The Bloomberg Faculty of Nursing extends its sincerest sympathies to the family and friends of Dr. Jacqueline Sue Chapman, professor emerita, who succumbed to illness on July 9, 2009 at Lakeview Manor, in Beaverton, Ontario.
Lauded by many as an inspiration to nursing, Chapman was one of Canada’s most noted nurse researchers and devoted professors.
Chapman was the first nurse in Canada to be awarded the prestigious National Health Research Scholar Award, when nursing research was in its infancy, says Dr. Dorothy Pringle, professor emerita and a former dean of nursing.
“This was hugely significant,” says Pringle. “Most schools back then weren’t doing any research. But Jacquie was a well-trained researcher. She gave nursing a ‘toe-hold’ in research enterprise in Canada.”
Among her many honours, Chapman was named an American Nurses Foundation Scholar and was a founding fellow of the Nightingale Society.
Sue Bishop, MScN 9T6, remembers her former teacher as compassionate, caring and involved. “She encouraged grad students to meet in groups to share ideas, and she even invited us to her home in her spare time to bounce ideas around,” says Bishop.
Chapman’s interest in her students and “her incredible leadership” influenced Bishop to pursue a PhD, and she is now an assistant professor of nursing at Ryerson University.
Bishop credits Chapman for making a profound impact on her, and for taking Chapman’s inspirational methods to the nursing students Bishop now teaches today.
“Jacquie was there with us and for us,” says Bishop, “and I’m trying to do the same for my students.”
Chapman obtained her BSN from UBC in 1958. She quickly advanced to head nurse roles and then to instructor positions at UBC and at several American universities.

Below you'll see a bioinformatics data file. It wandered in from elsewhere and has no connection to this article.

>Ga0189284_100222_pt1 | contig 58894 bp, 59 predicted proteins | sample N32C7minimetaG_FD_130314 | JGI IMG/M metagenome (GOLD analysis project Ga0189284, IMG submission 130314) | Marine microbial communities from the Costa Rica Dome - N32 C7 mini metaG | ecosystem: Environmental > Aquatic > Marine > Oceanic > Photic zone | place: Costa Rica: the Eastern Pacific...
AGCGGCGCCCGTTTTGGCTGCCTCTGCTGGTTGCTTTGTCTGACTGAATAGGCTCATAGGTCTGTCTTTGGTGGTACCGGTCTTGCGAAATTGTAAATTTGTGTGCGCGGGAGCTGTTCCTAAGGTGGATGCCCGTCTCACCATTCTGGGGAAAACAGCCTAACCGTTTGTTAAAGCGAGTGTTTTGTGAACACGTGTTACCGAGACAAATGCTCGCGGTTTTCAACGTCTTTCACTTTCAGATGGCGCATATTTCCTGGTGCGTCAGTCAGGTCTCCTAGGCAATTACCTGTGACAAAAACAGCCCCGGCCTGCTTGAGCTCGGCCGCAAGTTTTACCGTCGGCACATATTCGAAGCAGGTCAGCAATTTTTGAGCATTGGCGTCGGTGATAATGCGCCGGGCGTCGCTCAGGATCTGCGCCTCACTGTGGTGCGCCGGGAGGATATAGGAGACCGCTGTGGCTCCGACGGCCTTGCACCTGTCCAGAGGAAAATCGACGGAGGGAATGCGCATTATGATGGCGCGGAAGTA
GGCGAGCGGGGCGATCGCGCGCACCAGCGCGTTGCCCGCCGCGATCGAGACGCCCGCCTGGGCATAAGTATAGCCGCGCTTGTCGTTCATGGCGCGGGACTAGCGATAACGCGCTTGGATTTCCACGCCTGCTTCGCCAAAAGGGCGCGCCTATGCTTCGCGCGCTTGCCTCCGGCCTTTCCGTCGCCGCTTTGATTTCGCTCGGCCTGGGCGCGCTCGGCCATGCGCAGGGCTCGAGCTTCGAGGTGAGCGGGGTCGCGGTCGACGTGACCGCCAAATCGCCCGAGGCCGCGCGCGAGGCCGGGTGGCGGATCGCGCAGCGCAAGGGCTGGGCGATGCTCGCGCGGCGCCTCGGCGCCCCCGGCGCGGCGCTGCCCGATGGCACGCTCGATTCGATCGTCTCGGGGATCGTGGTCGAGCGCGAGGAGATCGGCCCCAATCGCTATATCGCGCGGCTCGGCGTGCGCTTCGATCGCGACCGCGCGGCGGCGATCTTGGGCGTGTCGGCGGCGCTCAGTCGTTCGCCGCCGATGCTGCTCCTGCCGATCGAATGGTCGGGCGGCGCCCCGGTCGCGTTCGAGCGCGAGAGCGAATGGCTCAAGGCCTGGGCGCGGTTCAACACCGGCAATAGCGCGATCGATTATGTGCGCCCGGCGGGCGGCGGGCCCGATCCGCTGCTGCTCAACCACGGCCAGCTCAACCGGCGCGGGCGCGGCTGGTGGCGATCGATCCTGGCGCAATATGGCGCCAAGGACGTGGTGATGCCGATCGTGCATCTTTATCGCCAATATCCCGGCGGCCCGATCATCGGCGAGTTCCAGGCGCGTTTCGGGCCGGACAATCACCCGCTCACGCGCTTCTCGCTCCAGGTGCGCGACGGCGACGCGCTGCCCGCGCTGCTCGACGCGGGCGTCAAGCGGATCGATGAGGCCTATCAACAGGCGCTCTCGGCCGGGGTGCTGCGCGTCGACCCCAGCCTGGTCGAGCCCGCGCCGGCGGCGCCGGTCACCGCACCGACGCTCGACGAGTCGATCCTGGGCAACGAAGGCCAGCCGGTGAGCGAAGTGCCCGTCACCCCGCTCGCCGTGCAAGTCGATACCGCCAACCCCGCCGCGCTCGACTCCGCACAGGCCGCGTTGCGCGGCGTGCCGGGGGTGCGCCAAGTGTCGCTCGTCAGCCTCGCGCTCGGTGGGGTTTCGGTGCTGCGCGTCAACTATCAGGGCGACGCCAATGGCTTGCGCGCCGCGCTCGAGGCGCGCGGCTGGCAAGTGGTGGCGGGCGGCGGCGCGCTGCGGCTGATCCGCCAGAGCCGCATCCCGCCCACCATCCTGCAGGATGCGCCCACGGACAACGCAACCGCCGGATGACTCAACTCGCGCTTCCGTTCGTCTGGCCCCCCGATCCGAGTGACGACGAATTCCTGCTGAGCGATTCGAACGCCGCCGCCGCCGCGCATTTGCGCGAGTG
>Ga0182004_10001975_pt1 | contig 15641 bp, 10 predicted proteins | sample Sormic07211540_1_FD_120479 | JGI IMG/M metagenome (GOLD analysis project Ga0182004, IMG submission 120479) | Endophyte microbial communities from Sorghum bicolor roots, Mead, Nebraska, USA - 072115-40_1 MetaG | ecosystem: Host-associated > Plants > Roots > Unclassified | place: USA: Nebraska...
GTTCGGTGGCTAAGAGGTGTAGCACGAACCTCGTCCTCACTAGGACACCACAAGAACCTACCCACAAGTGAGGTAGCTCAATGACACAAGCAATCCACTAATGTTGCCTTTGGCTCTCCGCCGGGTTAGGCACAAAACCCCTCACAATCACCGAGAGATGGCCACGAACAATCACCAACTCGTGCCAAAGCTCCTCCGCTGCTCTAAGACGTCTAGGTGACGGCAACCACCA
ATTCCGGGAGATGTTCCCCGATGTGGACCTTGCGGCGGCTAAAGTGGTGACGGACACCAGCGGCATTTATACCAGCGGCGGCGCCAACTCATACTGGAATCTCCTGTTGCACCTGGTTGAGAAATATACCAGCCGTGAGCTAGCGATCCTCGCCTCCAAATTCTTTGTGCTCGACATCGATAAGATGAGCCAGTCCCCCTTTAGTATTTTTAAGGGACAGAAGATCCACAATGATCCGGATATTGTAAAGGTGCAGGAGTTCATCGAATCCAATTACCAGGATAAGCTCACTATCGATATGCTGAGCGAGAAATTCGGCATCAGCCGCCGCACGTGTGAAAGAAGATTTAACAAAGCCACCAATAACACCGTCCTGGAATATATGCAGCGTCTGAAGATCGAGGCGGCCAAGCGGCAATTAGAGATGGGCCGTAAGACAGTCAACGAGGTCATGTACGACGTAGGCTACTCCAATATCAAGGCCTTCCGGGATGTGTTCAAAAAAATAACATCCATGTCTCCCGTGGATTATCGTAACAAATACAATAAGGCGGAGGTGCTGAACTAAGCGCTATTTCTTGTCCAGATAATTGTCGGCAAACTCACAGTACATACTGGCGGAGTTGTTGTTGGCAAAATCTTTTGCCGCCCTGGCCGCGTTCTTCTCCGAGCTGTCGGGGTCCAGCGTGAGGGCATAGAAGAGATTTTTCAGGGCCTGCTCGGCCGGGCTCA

She earned her MSN from Case Western University in Cleveland and her PhD in nursing from New York University. Her doctoral supervisor was Dr. Martha Rogers, a prominent nursing theorist. Chapman’s doctoral studies led to care improvements in neonatal nurseries.
“Her highly innovative study of the health effects of auditory stimulation for preterm babies was at the forefront of a whole new area of research,” says Dr. Ellen Hodnett, professor and former colleague. “It subsequently led to major environmental changes to North American neonatal intensive care units.”
She became a full professor at the University of Toronto and was a part of the team that helped establish the PhD program here.
She was an ardent, but quiet, supporter of U of T, and was an active member of many faculty committees.
“She was on all the management committees because her judgment was so good,” says Pringle, “and she knew how to train PhDs.”
Ill health, unfortunately, forced her to retire early in 1996, just three years after the Faculty took on its first doctoral student.
In retirement, she became an active member of her church and community, sharing generously in the lives of those around her.
She maintained a special passion for infants, children and education. She was an ardent traveler (she visited the Arctic and Antarctica) and enthusiast of the arts.
She will be remembered fondly and missed by many, particularly by all the “grandchildren of her heart.”
A memorial service will be held on Sunday July 19, 2009 at 2:30 p.m. in the St. Andrew’s United Church. 523 Simcoe Street Beaverton, Ontario. If so desired memorial donations to the St. Andrew’s United Church would be appreciated. Funeral arrangements entrusted to the Mangan Funeral Home, Beaverton, Ontario (705-426-5777).